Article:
Tulane University postponed a discussion on racism after students called it "violent"

Robby Soave published a story about this earlier today at Reason. It’s a pretty remarkable case of campus social justice warriors getting in their own way. In this case their zeal to control speech on campus has essentially silenced an ally.

Earlier this month the school announced that author Edward Ball would be coming to campus for a discussion of his new book “Life of a Klansman: A Family History in White Supremacy.” The book is in no way celebratory of the Klan. On the contrary, the author is best known for a previous book tracing his own family’s ownership of slaves. The new book is in some sense a continuation of that effort to reckon with the legacy of racism in the author’s own family and has been positively reviewed in the NY Times and elsewhere (“‘Life of a Klansman’ Tells Ugly Truths About America, Past and Present“).

The discussion was to be mediated by a Tulane professor named Lydia Pelot-Hobbs (pictured above next to Ball). But the event was postponed after the student government claimed it was “inappropriate” and “violent.” Here’s the statement they posted on Instagram:

That’s essentially the cover letter for this letter sent by two members of the student government to the school demanding an apology: “In the current political atmosphere, it is imperative that we are all actively anti-racist, and endorsing speakers like these is antithetical to the anti-racist work being done by students, faculty, and staff on our campus.” The letter continues, “Instead of investing in speakers like Edward Ball who are closely related to Klansman, the School of Liberal Arts should prioritize uplifting Black voices and amplify the experiences of Black, Indigenous, people of color.”

There is also a Change.org petition demanding the cancellation of the event which called it a “slap in the face.”

Tulane’s attempt to facilitate a conversation of race is going to consist only of two white soeakers, one of whom is a descendant of a KKK member. This is an act of violence against the Black students of Tulane, and should be cancelled immediately. More details can be found at @tulanesla on Instagram. This is an embarrassment and a slap in the face to the Black Student Union, whose demands have not been acknowledged by the University.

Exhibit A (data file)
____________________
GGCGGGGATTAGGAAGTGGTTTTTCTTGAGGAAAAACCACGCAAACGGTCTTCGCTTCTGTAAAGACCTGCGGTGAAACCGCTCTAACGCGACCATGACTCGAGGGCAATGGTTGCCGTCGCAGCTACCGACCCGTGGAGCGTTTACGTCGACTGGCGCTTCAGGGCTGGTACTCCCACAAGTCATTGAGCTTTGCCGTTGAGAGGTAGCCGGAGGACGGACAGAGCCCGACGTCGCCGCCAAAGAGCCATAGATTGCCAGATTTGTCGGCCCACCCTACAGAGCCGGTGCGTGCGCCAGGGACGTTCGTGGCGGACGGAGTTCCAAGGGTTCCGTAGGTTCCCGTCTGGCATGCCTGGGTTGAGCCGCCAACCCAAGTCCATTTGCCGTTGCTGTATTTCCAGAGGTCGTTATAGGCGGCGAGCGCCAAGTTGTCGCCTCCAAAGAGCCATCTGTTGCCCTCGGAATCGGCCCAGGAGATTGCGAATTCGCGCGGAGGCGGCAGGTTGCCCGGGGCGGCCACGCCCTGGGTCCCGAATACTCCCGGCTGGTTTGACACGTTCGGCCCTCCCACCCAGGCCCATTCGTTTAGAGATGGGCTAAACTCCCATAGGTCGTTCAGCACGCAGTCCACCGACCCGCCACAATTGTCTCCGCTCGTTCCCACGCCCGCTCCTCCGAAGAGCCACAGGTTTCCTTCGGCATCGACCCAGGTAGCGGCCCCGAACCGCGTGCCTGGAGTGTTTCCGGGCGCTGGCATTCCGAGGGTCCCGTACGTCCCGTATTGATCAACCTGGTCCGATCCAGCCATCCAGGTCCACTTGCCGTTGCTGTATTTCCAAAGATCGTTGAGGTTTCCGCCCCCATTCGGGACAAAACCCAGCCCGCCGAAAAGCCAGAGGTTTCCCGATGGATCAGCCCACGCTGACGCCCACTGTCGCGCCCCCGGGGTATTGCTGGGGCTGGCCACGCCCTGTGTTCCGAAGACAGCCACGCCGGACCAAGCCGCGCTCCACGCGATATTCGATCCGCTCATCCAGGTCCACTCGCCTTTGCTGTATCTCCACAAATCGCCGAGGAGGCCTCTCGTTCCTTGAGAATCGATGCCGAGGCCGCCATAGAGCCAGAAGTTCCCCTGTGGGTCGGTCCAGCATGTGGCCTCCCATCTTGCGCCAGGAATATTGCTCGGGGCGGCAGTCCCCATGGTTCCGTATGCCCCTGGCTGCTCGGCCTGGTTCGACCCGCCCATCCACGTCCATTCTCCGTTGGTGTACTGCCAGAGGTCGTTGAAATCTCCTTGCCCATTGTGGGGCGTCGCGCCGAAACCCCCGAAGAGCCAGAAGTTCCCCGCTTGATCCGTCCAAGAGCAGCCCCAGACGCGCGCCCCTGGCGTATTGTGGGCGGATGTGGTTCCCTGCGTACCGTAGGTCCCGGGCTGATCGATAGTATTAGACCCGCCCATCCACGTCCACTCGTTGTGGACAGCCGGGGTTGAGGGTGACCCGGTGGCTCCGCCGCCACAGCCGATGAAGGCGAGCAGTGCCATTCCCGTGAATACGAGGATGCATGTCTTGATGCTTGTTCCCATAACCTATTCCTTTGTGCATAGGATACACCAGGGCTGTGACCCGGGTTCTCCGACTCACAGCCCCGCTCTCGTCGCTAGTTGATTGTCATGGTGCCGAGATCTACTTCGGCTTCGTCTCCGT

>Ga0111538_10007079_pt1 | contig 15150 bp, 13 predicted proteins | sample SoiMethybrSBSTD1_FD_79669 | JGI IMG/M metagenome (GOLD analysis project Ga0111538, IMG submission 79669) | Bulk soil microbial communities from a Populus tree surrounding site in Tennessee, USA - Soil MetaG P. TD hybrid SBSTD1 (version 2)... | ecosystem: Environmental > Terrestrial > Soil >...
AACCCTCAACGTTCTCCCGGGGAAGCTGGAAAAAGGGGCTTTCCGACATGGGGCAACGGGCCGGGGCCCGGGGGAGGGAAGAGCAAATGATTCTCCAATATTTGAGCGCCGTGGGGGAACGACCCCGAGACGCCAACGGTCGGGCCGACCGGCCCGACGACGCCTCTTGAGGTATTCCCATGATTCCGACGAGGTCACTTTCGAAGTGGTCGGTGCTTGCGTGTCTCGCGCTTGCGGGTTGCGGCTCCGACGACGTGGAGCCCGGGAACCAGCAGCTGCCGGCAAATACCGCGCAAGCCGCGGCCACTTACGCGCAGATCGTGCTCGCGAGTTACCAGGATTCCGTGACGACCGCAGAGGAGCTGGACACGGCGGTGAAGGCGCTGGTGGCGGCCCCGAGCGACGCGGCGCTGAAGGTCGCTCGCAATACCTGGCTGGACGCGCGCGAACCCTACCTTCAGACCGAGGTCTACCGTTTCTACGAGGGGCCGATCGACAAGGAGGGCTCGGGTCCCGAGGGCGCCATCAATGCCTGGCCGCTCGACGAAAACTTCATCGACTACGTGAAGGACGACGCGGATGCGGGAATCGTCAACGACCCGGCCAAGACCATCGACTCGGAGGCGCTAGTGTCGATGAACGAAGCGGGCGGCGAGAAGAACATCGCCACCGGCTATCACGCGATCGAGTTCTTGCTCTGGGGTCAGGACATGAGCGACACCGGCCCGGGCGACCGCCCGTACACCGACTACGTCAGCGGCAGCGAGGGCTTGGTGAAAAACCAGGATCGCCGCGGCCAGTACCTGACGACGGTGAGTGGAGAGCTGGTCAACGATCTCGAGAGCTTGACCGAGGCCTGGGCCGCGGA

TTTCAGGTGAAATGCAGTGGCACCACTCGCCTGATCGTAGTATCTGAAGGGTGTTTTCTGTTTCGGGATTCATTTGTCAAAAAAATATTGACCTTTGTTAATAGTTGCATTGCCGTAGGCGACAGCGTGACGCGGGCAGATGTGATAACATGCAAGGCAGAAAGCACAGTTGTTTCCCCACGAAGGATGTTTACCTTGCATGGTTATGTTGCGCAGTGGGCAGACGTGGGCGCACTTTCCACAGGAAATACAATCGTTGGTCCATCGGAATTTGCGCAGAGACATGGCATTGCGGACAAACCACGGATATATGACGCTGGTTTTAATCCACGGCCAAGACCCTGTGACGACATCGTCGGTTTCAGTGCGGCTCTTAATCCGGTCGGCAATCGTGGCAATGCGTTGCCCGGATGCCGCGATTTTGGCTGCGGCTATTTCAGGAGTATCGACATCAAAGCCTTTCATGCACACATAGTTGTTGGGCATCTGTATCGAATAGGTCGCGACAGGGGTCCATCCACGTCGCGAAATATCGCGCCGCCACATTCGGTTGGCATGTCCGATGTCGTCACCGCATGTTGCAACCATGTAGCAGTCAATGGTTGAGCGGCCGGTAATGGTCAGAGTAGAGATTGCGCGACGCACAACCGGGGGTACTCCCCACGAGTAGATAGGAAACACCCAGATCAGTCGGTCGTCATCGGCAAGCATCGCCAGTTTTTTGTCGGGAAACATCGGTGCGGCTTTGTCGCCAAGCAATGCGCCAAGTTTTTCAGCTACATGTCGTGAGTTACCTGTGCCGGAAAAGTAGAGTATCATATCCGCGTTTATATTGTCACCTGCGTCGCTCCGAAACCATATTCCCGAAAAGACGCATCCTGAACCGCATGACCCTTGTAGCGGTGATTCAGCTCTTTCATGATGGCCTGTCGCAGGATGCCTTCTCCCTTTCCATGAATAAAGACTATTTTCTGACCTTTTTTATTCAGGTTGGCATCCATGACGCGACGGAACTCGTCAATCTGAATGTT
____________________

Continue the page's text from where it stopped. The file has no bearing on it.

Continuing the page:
Robby Soave at Reason points out that, at first glance, you might think the students are simply confused about the content of the book but that’s not the case.

The feedback was so unhinged that a casual observer might wonder whether they mistakenly thought the book was written by a Klansman, or endorsed the Klan. The comments on the event’s announcement page—as well as statements by student government officials—make it abundantly clear this is not the case. They know exactly what the book’s point of view is.

“The last thing we need to do is allow someone who is even reflecting on the hatred of their ancestors to speak about white supremacy, even if their efforts come from a place of accountability,” one student wrote on Instagram.

“There is nothing that a book on white supremacy written by the descendant of a Klansman can do to promote or influence an anti-racism atmosphere,” wrote another.

The outrage here isn’t because of the content of the book, it’s because of the skin color of the author (and the professor chosen to moderate the discussion). But as Soave points out in his conclusion, the students aren’t asking for more black voices they are asking to silence the (sympathetic) white voices.

It would be one thing if the students were merely demanding additional speakers of color, but their comments make clear that they do not believe someone like Ball should speak under any circumstances—and that they consider the very suggestion that he be allowed to speak (in a virtual space) an act of violence against marginalized students. They are possessed of a smug certainty that he has nothing of value to say to anyone at Tulane. This view is ridiculous and should be anathema at a university.

And of course the students making these demands have all been educated by Robin DiAngelo that any objection to what they’re doing is “white fragility.” So there’s no way the author or the professor can advocate for a different understanding of why this discussion is worth having. They simply have to agree to fade away and not be heard or else face further accusations about their own privilege and bad intent. I’d love to hear Edward Ball’s honest take on being run off campus as a threat to BIPOC. He must be a bit surprised to find himself a casualty in the revolution.